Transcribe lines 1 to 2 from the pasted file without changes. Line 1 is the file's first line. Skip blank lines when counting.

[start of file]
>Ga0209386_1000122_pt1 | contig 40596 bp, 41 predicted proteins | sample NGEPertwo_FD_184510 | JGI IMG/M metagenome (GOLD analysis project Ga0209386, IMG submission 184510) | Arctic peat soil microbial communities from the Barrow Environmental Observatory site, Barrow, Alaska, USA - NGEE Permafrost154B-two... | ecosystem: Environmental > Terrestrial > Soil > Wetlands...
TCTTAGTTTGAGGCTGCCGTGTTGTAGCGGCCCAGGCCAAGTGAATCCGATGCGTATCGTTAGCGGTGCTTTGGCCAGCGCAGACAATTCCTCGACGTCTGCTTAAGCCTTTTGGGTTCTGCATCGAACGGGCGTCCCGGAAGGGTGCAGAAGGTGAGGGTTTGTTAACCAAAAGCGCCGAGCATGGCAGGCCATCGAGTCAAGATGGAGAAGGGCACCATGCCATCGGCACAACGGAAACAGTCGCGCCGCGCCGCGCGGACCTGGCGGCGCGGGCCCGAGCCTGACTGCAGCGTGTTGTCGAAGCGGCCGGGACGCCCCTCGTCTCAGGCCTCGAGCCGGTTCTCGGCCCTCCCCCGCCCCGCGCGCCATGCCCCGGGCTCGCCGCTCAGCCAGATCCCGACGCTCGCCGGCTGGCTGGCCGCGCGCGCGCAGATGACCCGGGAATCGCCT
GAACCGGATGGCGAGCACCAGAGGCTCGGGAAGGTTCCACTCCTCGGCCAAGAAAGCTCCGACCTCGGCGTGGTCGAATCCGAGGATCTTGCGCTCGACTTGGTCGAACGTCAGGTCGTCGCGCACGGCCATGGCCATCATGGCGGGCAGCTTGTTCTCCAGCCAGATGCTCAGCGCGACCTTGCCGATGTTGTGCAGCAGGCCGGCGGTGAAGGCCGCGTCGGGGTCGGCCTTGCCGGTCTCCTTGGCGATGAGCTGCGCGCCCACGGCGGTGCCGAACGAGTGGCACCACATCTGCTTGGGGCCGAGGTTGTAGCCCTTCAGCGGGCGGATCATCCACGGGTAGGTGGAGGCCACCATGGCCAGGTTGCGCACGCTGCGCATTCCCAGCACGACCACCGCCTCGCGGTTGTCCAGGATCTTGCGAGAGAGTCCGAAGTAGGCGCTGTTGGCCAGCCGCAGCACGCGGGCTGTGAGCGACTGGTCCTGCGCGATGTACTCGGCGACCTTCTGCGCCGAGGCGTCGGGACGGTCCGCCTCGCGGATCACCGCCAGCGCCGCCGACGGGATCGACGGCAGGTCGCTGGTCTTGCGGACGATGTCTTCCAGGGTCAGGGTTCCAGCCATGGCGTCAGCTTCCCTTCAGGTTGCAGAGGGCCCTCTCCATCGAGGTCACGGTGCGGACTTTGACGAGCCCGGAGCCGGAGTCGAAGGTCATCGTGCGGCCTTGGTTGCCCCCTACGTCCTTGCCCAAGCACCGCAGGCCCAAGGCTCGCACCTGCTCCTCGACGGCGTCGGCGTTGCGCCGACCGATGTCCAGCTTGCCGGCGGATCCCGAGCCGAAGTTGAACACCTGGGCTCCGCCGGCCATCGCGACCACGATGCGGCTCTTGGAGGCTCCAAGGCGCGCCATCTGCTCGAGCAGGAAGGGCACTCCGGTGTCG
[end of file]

>Ga0209386_1000122_pt1 | contig 40596 bp, 41 predicted proteins | sample NGEPertwo_FD_184510 | JGI IMG/M metagenome (GOLD analysis project Ga0209386, IMG submission 184510) | Arctic peat soil microbial communities from the Barrow Environmental Observatory site, Barrow, Alaska, USA - NGEE Permafrost154B-two... | ecosystem: Environmental > Terrestrial > Soil > Wetlands...
TCTTAGTTTGAGGCTGCCGTGTTGTAGCGGCCCAGGCCAAGTGAATCCGATGCGTATCGTTAGCGGTGCTTTGGCCAGCGCAGACAATTCCTCGACGTCTGCTTAAGCCTTTTGGGTTCTGCATCGAACGGGCGTCCCGGAAGGGTGCAGAAGGTGAGGGTTTGTTAACCAAAAGCGCCGAGCATGGCAGGCCATCGAGTCAAGATGGAGAAGGGCACCATGCCATCGGCACAACGGAAACAGTCGCGCCGCGCCGCGCGGACCTGGCGGCGCGGGCCCGAGCCTGACTGCAGCGTGTTGTCGAAGCGGCCGGGACGCCCCTCGTCTCAGGCCTCGAGCCGGTTCTCGGCCCTCCCCCGCCCCGCGCGCCATGCCCCGGGCTCGCCGCTCAGCCAGATCCCGACGCTCGCCGGCTGGCTGGCCGCGCGCGCGCAGATGACCCGGGAATCGCCT